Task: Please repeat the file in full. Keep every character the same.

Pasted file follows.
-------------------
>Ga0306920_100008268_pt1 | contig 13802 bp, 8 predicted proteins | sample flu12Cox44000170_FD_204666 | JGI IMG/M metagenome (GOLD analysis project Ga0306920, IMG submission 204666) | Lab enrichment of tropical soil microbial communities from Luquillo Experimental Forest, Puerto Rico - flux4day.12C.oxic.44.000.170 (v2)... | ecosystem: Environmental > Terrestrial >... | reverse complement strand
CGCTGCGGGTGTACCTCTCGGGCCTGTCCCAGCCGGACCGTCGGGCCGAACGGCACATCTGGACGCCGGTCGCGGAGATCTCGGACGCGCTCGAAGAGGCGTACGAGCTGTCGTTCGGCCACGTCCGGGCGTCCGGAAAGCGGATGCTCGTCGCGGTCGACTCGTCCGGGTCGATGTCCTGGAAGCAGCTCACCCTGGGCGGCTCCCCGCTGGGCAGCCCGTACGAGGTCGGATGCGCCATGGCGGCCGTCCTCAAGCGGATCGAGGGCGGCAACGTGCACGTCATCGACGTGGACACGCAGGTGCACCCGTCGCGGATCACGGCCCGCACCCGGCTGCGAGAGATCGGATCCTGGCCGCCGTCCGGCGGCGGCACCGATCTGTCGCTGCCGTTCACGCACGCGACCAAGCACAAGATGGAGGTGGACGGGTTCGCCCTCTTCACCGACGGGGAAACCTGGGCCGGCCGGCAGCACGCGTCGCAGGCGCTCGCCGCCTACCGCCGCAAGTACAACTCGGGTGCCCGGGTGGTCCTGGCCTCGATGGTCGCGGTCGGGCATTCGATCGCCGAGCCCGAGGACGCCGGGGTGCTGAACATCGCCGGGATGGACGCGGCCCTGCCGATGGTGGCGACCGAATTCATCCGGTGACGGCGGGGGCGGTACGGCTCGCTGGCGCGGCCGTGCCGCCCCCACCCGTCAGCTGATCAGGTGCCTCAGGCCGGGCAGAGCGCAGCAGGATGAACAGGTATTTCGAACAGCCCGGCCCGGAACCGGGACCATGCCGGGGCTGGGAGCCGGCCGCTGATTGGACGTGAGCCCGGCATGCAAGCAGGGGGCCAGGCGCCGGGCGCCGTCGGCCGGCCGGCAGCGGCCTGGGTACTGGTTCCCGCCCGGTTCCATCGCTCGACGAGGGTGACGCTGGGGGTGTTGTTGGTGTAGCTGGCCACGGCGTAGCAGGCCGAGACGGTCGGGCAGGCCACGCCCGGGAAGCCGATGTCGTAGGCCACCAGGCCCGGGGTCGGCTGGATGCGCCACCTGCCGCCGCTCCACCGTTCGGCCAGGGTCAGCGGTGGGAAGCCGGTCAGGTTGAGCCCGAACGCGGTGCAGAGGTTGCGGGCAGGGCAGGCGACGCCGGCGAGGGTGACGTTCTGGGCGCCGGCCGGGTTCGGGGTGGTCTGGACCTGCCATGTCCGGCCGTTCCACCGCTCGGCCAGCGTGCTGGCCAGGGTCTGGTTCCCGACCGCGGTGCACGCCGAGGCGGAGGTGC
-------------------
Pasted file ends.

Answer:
>Ga0306920_100008268_pt1 | contig 13802 bp, 8 predicted proteins | sample flu12Cox44000170_FD_204666 | JGI IMG/M metagenome (GOLD analysis project Ga0306920, IMG submission 204666) | Lab enrichment of tropical soil microbial communities from Luquillo Experimental Forest, Puerto Rico - flux4day.12C.oxic.44.000.170 (v2)... | ecosystem: Environmental > Terrestrial >... | reverse complement strand
CGCTGCGGGTGTACCTCTCGGGCCTGTCCCAGCCGGACCGTCGGGCCGAACGGCACATCTGGACGCCGGTCGCGGAGATCTCGGACGCGCTCGAAGAGGCGTACGAGCTGTCGTTCGGCCACGTCCGGGCGTCCGGAAAGCGGATGCTCGTCGCGGTCGACTCGTCCGGGTCGATGTCCTGGAAGCAGCTCACCCTGGGCGGCTCCCCGCTGGGCAGCCCGTACGAGGTCGGATGCGCCATGGCGGCCGTCCTCAAGCGGATCGAGGGCGGCAACGTGCACGTCATCGACGTGGACACGCAGGTGCACCCGTCGCGGATCACGGCCCGCACCCGGCTGCGAGAGATCGGATCCTGGCCGCCGTCCGGCGGCGGCACCGATCTGTCGCTGCCGTTCACGCACGCGACCAAGCACAAGATGGAGGTGGACGGGTTCGCCCTCTTCACCGACGGGGAAACCTGGGCCGGCCGGCAGCACGCGTCGCAGGCGCTCGCCGCCTACCGCCGCAAGTACAACTCGGGTGCCCGGGTGGTCCTGGCCTCGATGGTCGCGGTCGGGCATTCGATCGCCGAGCCCGAGGACGCCGGGGTGCTGAACATCGCCGGGATGGACGCGGCCCTGCCGATGGTGGCGACCGAATTCATCCGGTGACGGCGGGGGCGGTACGGCTCGCTGGCGCGGCCGTGCCGCCCCCACCCGTCAGCTGATCAGGTGCCTCAGGCCGGGCAGAGCGCAGCAGGATGAACAGGTATTTCGAACAGCCCGGCCCGGAACCGGGACCATGCCGGGGCTGGGAGCCGGCCGCTGATTGGACGTGAGCCCGGCATGCAAGCAGGGGGCCAGGCGCCGGGCGCCGTCGGCCGGCCGGCAGCGGCCTGGGTACTGGTTCCCGCCCGGTTCCATCGCTCGACGAGGGTGACGCTGGGGGTGTTGTTGGTGTAGCTGGCCACGGCGTAGCAGGCCGAGACGGTCGGGCAGGCCACGCCCGGGAAGCCGATGTCGTAGGCCACCAGGCCCGGGGTCGGCTGGATGCGCCACCTGCCGCCGCTCCACCGTTCGGCCAGGGTCAGCGGTGGGAAGCCGGTCAGGTTGAGCCCGAACGCGGTGCAGAGGTTGCGGGCAGGGCAGGCGACGCCGGCGAGGGTGACGTTCTGGGCGCCGGCCGGGTTCGGGGTGGTCTGGACCTGCCATGTCCGGCCGTTCCACCGCTCGGCCAGCGTGCTGGCCAGGGTCTGGTTCCCGACCGCGGTGCACGCCGAGGCGGAGGTGC